The Future Isn't What It Used to Be
Read to the end for Pink Floyd and Clare Torry's sonic antidote to compliment your odyssey into Nowhersville.
WE’VE HAD CIVILISED CULTURES on the planet for thousands and thousands of years—with our ability to self-reflect, gather information, theorize, analyze, etc., and yet we still write about the future as if it’s something that can be predicted.
Doubly so if we’re astrologers. We can’t stop poking at and dicking around with the notion.
And so data is gathered, parsed, and cross-referenced to past events as if that cross-referencing will reveal something literal about how something will play out in the future—but it never does.
And yet we keep doing this. Why?
As I told an interviewer from Substack recently: Life or reality or whatever you want to call our consensus experience of the world is wiggly.
Reality balks when it’s corralled or cornered by predictions and will usually toss up the opposite of what’s expected. Heraclitus works well here: "The only constant is change.”
But even when we think we’re secure by abiding with uncertainty, life will quickly turn the tables on us. Or not.
And so, “The future” is just another term for unpredictability. And this makes people insane. Especially in a science-obsessed culture like ours that equates knowledge and information with the ability to classify, algorithmize and predict.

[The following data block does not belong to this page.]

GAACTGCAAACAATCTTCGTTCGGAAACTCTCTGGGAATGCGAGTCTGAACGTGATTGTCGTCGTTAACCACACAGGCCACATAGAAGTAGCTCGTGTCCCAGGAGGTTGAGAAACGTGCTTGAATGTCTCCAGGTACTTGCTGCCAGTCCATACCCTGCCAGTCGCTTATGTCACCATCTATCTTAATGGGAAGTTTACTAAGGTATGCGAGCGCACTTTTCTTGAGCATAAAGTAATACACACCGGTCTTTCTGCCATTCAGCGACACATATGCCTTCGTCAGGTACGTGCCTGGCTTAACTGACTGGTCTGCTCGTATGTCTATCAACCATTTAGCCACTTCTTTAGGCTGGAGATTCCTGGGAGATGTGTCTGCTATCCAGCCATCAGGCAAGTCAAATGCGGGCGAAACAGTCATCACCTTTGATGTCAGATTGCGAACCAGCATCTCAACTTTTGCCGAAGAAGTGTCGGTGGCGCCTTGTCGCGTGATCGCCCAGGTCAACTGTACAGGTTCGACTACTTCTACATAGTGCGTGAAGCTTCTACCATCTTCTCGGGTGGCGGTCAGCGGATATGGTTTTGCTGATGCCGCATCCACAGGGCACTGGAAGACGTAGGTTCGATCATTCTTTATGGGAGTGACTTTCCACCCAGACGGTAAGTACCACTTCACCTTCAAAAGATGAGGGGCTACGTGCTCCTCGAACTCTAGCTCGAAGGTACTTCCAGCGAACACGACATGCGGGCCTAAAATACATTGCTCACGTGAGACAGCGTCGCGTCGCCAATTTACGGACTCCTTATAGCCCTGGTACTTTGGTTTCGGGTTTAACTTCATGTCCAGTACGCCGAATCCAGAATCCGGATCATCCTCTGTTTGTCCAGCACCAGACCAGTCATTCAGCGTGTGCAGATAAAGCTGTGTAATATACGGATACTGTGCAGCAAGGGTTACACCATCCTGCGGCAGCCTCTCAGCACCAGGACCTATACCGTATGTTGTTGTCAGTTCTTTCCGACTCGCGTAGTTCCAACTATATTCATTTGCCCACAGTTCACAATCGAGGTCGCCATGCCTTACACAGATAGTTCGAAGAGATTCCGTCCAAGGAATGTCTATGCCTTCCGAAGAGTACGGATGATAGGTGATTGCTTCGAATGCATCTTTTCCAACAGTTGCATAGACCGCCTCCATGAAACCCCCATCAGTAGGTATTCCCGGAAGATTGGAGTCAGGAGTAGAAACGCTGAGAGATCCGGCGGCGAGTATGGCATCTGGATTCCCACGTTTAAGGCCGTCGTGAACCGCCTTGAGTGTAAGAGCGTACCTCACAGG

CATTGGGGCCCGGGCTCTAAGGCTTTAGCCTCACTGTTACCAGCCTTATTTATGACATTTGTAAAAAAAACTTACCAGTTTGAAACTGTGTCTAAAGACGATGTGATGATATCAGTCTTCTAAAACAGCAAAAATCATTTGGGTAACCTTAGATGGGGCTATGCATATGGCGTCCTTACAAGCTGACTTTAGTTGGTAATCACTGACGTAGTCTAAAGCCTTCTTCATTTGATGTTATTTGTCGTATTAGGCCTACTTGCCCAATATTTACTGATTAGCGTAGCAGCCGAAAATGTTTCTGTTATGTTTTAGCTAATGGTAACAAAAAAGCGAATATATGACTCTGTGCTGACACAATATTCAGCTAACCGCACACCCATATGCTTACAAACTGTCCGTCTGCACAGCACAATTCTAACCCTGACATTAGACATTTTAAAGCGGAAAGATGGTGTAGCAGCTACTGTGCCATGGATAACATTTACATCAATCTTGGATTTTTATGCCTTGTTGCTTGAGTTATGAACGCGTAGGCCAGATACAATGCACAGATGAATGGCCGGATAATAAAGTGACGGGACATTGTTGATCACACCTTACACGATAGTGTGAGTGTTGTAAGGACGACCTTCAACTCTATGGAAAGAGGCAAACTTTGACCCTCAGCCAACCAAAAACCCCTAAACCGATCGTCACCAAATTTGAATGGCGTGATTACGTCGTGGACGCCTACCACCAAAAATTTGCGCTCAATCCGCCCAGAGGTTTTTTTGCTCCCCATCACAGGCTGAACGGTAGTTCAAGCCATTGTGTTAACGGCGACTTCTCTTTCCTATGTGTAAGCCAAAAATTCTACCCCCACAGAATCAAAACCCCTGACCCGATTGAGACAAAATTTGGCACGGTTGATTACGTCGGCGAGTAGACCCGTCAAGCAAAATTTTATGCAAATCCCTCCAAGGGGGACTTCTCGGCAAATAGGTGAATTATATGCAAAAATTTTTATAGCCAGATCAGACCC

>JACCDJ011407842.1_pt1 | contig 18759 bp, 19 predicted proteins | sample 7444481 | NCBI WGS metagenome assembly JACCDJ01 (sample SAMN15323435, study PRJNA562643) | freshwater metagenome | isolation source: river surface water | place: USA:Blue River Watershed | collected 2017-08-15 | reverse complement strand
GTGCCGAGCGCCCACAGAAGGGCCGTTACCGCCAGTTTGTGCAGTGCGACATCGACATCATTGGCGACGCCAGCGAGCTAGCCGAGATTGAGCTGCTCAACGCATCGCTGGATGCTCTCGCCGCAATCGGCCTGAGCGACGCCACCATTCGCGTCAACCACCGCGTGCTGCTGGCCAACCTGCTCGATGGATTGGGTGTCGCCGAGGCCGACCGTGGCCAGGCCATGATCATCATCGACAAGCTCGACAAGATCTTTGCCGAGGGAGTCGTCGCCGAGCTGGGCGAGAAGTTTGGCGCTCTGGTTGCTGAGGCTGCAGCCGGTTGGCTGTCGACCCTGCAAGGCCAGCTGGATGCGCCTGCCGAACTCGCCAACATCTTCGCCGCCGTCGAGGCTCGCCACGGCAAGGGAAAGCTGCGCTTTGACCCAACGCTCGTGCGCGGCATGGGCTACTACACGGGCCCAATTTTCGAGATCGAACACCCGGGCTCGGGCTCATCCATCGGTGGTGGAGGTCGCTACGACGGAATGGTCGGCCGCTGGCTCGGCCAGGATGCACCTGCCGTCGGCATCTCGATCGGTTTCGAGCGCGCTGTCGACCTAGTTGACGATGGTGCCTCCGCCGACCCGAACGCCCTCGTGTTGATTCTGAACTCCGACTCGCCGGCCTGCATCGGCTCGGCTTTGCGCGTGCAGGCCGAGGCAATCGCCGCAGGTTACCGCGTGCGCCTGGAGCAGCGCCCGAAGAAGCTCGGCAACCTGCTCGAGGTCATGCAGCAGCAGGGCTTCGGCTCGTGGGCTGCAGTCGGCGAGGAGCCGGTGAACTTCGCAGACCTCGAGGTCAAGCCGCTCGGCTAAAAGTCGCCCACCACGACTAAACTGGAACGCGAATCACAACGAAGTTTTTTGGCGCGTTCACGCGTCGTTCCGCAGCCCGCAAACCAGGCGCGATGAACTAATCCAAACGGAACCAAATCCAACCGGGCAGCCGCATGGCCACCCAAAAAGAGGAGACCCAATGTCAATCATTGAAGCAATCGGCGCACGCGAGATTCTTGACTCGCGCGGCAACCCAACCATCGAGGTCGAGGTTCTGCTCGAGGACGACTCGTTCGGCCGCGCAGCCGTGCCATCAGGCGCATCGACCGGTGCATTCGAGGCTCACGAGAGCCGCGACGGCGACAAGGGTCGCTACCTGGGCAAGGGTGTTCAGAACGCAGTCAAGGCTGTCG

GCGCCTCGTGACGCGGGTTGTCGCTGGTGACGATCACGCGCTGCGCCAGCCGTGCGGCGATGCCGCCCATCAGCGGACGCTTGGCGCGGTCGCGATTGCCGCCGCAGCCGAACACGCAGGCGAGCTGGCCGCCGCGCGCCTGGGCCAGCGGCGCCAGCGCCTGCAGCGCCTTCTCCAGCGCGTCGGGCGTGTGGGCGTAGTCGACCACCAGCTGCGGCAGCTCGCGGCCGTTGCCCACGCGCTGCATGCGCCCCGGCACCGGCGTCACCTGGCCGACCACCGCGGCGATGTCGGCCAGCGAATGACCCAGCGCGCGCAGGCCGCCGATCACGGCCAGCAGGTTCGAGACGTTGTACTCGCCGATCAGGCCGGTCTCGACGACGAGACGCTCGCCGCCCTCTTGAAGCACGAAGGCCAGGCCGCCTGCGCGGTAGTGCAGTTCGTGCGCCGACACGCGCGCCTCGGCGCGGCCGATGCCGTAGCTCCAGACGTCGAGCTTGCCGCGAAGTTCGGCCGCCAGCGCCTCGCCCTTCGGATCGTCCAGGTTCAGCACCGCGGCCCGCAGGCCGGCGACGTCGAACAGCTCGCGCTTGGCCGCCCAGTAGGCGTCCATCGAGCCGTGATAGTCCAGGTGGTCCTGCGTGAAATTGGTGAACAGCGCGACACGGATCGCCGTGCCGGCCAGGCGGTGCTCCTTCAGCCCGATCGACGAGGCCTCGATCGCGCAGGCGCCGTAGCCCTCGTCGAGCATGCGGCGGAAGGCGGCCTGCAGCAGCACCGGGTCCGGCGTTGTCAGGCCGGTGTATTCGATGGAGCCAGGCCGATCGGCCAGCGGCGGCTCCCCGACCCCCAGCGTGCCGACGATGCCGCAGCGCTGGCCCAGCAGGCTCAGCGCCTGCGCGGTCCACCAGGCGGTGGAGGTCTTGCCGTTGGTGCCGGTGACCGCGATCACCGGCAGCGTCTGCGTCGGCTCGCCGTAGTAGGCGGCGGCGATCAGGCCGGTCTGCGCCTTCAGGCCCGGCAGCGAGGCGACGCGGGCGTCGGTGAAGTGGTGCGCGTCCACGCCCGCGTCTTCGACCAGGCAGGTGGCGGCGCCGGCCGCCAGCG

An astrologer might say: “But there are predictable cycles.”
And this is kinda true. But still, there’s always an x-factor.
Think how dreary life would be without the x-factor. This is why a place like Las Vegas is so wildly popular; it’s a location that’s a-buzz, 24-7, with the x-factor.
Astrology, as an art, is a wondrous mixture of the mystical with the linear. I think this is why some astrologers attempt to make astrology into a science—the mystical can be too off-putting for hardcore rationalists. But science is too limited to contain astrology. It’s like trying to fit the ocean into a Dixie cup.
Usually, at least initially, when we consider the mystical, we do so from a passive posture. And for this reason, a lot of people don’t gravitate to a contemplative life or one that relies heavily on the imagination to act as a homing device.
When you begin to sense, in your bones, the ineffable presence that permeates all of life, or True Nature, as some traditions call it, you’re humbled to the point of silence.
Those same spiritual traditions call this obliteration process “ego death,” and, as I’ve experienced that experience, it’s a fitting term. To soften it, I’ll echo Carl Jung: “There is no coming into consciousness without pain.”
More about obliteration: